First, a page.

The Cleanest Line

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Most trees in Japanese public spaces are highly manicured from the beginning of their life to craft a distinct aesthetic, like this intricate pine entanglement in the Yamagata Prefecture. Honshu, Japan. Photo: Garrett Grove

Treeline: The Film

By Molly Baker   |   Jan 29, 2019 January 29, 2019

When we move through the forest in winter, we’re often left wonderstruck by snow-shrouded trees bent and morphed from years of wear in silent solitude. Their depth of character becomes evident as we weave ourselves into their lives and ecosystems. But we often tell our stories and not theirs. Our… Read More

The best ones aren't huggable--or so says Deb MacKillop. “As a forester, it’s handy to know the length of your limbs,” she says. “They make great measuring tools.” Leah Evans gives some love and follows Deb's example while skiing among the red cedars of interior BC. Photo: Garrett Grove

Treeline: A Story Written in Rings

By Laura Yale   |   Nov 29, 2018 November 29, 2018

Quietly, patiently, trees endure. They are the oldest living beings we come to know during our time on earth, living bridges into our planet’s expansive past. Treeline is a film celebrating the forests on which our species has always depended—and around which some skiers and snowboarders etch their entire lives. Read More

Illustration: Walker Cahall

The Punk Rockers of Ski Mountaineering

By The Dirtbag Diaries   |   Feb 12, 2018 February 12, 2018

“The notion that there’s one dream that we’re all after, and agreed upon ways in which you can verify that you are indeed living that dream drives me crazy,” says Forest McBrian. “Everyone’s dream is a little bit different. If there is a dream that we all lust after, then… Read More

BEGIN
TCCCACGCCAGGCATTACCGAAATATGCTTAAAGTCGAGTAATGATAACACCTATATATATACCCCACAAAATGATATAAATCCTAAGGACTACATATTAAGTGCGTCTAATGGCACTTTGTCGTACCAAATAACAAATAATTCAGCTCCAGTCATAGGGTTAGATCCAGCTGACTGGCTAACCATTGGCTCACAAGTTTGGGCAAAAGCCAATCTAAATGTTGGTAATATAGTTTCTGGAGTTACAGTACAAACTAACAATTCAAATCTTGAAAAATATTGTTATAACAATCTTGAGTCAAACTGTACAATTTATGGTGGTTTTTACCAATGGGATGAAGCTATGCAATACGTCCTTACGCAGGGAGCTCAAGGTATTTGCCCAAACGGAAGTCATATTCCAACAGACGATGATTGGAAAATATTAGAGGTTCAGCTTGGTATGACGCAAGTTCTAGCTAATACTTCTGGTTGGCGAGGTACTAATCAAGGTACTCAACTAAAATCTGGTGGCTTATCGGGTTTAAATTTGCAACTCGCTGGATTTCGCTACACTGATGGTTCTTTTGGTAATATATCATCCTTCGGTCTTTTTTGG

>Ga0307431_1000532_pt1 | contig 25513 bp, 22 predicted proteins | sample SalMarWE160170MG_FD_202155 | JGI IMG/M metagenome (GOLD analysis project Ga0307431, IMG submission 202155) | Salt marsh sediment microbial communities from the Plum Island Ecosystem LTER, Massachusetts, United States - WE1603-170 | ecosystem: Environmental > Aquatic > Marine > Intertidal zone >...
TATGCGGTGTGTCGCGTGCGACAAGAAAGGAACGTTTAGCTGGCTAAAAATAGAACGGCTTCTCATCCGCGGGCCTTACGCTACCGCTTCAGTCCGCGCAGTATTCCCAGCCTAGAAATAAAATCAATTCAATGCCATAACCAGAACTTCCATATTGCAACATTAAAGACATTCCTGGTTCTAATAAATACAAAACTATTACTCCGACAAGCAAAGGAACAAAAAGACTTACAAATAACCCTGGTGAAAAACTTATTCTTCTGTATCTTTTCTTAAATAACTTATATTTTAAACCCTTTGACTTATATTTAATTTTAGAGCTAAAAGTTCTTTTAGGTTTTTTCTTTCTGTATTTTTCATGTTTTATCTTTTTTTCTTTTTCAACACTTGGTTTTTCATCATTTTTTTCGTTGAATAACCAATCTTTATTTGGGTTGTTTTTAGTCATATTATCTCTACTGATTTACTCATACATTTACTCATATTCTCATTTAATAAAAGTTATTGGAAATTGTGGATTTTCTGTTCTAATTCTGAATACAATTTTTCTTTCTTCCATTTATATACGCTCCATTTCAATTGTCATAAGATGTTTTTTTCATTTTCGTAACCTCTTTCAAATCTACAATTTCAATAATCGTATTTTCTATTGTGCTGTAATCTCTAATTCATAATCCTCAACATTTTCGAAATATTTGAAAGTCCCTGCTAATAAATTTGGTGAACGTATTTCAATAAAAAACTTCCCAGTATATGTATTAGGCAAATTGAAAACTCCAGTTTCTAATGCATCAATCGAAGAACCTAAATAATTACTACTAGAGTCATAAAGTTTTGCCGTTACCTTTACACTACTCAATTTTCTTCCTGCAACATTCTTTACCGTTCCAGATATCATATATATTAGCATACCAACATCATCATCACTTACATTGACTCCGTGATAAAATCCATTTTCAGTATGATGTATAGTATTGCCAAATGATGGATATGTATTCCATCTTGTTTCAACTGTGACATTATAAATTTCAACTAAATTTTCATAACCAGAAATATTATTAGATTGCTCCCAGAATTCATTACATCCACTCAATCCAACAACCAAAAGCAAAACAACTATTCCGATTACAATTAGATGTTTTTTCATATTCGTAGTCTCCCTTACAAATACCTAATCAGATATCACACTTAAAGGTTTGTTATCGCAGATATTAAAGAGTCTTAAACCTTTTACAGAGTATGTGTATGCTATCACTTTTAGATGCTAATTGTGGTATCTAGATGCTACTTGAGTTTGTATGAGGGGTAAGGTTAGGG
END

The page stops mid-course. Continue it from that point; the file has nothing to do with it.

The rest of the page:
Photo: Andrew Miller

Block Party: A Celebration in the Long Overdue Sierra Snow

By Hans Ludwig   |   Jan 31, 2018 January 31, 2018

On January 23, it was snowing so hard that the sound, the roaring hiss of snow hitting the ground, woke me up at 3 a.m. I threw on a jacket and walked outside into the certain knowledge that California’s nearly five-year snow drought was over. It was the deepest, most… Read More

Eric Pollard picks a nice spot to chill. Virginia Lakes, California. Photo: Andrew Miller

“The Last Hill:” A Film About Getting There Slowly

By Max Hammer   |   Dec 20, 2017 December 20, 2017

We were off-the-couch bikers, versed in miles per hour, not miles per day. After seven days of biking to ski, we needed a rest day. Hot springs mandatory. We remembered a shortcut to the Green Church pools, which was 9 miles shorter than the highway route. Shortcuts—with deeply rutted, washboard… Read More

Photo: Garrett Grove

Geography Lessons: On Exploring Unmapped (to You) Places

By Lisa Richardson   |   Feb 1, 2017 February 1, 2017

One Christmas, my brother gifted me a copy of 1,000 Places to See Before You Die. I hate those kind of books. He and his girlfriend could both name-drop dozens of the tick-listed destinations, but I was mostly perplexed. What did you do there? Came, saw, conquered—never to look back. Read More

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